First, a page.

By NEIFPE co-founder, Phyllis Bush
NEIFPE members recently created a spread sheet which details how much vouchers have cost Indiana taxpayers since their inception during the Daniels/Bennett years. Even though I assumed that a great deal of money was involved, I am still trying to wrap my head around the $330,548,810.86 that has been spent on vouchers since 2011.
Even though vouchers in Indiana are a done deal, nonetheless, vouchers are a dubious investment with dubious results. It doesn’t take a rocket scientist to realize that the business model is really important to Indiana legislators. Given that, perhaps we need to consider this:
1. Nearly 90% of all Indiana children (1,010,811) attend public schools.This ($330, 548,810.86) does not seem to be a very good return on our investment. [Note: The 2016-17 voucher report was just released and shows an additional $146 million for the total voucher cost of $476,548,810.86]
2. The number of Indiana students using vouchers has jumped from 4,000 students in 2011-12 to 32,686 students last school year.
During a recent conversation that I had with a state legislator, I was told that East Allen Community Schools got a pretty big bump in the budget while Fort Wayne Community Schools did not. Apparently, this loss of revenue was based on the FWCS loss of school population. Anecdotally, my observation is that at least some of the losses are because many families are taking advantage of vouchers to flee from public schools. Many are leaving because they are getting a free voucher ticket to attend a private school. Many are leaving because of the negative narrative about failing public schools.
Most of us know that school choice has all sorts of unintended consequences; for example, Nebraska Elementary School in FWCS was located in a high poverty area; however, this neighborhood school was doing all of the things that the reformers have said that “choice” schools should do. Unfortunately, because the school was surrounded by Sweeney Park on one side and Lindenwood Cemetery on the other, when busing services were eliminated from that school, it was unable to bring in more students. Hence, the school population shrank, and unfortunately, FWCS had no choice but to close the school. This little school was a model of what the school choice folks say they want to achieve, and yet…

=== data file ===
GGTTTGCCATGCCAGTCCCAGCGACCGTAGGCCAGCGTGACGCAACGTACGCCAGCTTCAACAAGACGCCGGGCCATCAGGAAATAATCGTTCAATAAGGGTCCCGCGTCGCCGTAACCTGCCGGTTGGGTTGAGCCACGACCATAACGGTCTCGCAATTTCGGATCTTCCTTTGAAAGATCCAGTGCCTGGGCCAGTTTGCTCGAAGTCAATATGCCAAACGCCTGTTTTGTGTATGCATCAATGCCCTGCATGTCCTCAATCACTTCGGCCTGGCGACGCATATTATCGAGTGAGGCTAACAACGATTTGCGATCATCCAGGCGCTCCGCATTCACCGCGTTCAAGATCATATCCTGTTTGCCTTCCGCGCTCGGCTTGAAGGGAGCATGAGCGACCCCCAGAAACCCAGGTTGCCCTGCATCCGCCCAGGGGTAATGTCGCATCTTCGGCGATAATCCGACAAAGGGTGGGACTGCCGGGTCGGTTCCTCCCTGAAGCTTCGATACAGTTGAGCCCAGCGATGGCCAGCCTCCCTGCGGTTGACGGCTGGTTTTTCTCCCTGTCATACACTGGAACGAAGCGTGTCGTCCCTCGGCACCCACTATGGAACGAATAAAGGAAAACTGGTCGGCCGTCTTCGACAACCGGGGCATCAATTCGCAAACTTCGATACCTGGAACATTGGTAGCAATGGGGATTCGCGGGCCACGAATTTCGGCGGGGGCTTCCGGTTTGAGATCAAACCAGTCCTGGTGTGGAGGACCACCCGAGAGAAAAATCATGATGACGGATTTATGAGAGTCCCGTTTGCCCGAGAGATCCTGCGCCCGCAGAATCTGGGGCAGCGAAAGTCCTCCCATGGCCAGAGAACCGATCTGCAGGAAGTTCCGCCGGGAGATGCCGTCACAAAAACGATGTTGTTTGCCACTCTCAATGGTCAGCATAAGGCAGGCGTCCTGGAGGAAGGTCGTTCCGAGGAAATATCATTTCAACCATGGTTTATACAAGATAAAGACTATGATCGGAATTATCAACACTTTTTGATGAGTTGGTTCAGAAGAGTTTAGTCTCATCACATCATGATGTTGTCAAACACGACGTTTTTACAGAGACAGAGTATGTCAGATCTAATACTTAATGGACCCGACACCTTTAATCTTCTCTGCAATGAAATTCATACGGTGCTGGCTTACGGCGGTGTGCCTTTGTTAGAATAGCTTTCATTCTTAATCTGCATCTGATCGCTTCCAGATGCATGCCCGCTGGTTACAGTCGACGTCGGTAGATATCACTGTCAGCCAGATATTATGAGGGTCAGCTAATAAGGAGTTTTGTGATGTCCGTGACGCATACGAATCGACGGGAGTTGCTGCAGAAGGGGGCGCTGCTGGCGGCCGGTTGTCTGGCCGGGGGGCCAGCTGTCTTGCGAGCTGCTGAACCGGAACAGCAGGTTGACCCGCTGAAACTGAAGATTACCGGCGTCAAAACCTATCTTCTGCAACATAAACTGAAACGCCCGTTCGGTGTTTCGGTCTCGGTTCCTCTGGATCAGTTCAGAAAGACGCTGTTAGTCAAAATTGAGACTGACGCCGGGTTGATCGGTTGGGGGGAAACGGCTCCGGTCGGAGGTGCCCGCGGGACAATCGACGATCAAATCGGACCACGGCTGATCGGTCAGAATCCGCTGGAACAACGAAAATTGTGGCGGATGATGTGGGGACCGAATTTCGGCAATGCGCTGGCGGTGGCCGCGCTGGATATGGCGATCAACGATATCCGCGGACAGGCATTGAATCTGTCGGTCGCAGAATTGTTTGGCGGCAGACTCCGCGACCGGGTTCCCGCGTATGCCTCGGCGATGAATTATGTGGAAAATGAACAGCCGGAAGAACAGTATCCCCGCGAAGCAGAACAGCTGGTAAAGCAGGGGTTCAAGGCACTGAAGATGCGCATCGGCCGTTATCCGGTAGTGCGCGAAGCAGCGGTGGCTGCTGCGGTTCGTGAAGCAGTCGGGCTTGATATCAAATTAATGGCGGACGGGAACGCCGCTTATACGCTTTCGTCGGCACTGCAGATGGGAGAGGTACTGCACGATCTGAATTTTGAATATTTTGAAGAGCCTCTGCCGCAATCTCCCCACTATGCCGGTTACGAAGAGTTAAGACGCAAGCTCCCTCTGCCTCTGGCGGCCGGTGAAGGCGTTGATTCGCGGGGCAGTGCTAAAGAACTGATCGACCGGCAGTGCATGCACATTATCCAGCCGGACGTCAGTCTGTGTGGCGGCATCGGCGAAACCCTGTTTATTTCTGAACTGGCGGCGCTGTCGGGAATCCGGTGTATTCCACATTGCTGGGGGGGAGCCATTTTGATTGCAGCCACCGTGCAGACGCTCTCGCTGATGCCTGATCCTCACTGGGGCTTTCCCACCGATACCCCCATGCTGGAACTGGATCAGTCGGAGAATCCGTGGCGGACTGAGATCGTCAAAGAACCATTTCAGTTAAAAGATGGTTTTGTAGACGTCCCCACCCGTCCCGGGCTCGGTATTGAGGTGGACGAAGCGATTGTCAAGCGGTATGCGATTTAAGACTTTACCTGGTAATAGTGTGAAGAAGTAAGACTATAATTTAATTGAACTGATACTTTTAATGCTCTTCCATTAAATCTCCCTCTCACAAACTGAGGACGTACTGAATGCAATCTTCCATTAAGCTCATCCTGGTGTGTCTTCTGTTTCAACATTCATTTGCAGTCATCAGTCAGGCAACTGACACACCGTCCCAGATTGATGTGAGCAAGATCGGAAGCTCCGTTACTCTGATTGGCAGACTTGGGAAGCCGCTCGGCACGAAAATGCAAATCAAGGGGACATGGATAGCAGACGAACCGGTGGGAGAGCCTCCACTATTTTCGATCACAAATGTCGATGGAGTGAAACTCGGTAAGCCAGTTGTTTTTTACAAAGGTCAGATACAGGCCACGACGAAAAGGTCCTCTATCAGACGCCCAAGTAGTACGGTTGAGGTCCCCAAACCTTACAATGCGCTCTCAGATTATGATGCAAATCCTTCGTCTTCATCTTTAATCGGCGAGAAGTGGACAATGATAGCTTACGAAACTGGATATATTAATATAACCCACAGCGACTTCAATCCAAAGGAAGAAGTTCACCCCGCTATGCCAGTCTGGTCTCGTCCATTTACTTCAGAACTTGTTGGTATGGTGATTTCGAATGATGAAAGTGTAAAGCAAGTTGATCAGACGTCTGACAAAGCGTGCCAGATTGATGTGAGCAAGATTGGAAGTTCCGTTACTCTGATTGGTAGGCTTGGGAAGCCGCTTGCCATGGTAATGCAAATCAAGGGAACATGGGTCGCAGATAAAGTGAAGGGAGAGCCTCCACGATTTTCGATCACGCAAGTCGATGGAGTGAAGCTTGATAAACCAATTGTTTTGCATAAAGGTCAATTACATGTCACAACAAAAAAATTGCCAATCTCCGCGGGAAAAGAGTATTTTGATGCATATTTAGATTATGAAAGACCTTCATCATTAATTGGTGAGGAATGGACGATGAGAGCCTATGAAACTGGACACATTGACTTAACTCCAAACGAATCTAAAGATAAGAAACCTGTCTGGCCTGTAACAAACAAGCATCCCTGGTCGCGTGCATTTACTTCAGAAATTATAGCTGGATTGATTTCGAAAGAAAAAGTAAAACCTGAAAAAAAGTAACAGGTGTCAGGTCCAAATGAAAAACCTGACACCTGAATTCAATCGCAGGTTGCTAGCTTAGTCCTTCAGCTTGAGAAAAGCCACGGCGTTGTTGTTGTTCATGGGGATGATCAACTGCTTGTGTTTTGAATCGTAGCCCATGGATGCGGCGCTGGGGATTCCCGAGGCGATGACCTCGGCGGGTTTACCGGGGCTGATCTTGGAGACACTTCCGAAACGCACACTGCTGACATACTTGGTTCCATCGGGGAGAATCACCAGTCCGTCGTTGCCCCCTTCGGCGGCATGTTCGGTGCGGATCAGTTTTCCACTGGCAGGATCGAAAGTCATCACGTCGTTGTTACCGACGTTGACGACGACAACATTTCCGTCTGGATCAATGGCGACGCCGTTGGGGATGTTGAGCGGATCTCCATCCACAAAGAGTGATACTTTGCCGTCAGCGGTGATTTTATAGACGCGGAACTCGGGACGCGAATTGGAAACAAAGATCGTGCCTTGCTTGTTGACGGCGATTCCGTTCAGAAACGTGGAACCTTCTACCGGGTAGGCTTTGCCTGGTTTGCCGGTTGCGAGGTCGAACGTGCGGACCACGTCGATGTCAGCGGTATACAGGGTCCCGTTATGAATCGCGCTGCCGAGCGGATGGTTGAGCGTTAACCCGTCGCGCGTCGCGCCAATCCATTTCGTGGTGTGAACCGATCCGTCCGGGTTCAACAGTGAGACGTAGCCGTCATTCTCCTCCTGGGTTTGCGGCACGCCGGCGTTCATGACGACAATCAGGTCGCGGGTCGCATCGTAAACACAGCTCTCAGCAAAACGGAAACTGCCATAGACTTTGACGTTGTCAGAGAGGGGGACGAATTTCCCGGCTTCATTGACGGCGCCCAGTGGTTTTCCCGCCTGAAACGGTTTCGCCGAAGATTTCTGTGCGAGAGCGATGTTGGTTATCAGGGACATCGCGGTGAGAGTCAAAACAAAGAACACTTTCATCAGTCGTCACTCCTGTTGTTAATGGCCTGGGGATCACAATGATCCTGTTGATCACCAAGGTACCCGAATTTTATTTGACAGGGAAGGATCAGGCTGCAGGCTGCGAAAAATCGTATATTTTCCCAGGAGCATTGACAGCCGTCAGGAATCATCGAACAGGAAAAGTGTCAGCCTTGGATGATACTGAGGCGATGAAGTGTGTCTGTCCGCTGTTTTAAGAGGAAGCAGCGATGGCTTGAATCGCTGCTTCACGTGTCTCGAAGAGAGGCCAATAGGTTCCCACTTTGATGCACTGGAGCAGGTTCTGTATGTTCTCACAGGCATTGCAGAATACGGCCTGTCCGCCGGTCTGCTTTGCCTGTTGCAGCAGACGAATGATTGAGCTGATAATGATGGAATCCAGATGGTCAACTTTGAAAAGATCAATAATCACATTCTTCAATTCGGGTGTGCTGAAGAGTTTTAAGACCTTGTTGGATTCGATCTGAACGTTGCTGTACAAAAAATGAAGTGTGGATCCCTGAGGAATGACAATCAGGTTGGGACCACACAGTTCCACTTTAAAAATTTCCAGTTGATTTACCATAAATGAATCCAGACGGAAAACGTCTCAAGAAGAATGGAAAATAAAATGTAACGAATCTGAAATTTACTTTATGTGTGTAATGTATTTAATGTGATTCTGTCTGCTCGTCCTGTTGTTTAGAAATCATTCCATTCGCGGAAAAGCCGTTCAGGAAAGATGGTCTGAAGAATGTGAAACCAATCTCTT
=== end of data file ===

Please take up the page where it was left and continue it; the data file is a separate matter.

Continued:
If you want more evidence of the negative consequences of vouchers, here are some links:
- Where Does Voucher Funding Go? How Large-Scale Subsidy Programs Affect Private-School Revenue, Enrollment, and Prices
As I scrolled through the questions, looking at this test through my educator’s eyes, these tests were neither instructionally nor developmentally appropriate. These tests measure fine motor skills and the ability to take tests. The only real takeaway that I could see for these tests was that it was to frustrate kids, to label more schools as failing, and to give test makers another reason to create more test taking software to improve scores.
ISTEP is a flawed test that keeps getting worse with each of its incarnations. Our State Legislature could save all of us a lot of taxpayer dollars if we replaced ISTEP with an off the shelf test like NAEP or almost any other field-tested, well established test.
All of the above makes me wonder why so many politicians/legislators/reformers seem hell bent for destroying public education. Rather than chasing all of the latest and greatest reform schemes down the latest rabbit hole of “choice,” wouldn’t it make more sense to fund all public schools equitably? Wouldn’t it make more sense to trust educators to find solutions to learning issues? Wouldn’t it make more sense to quit politicizing and privatizing education? Our children and our communities deserve better than this.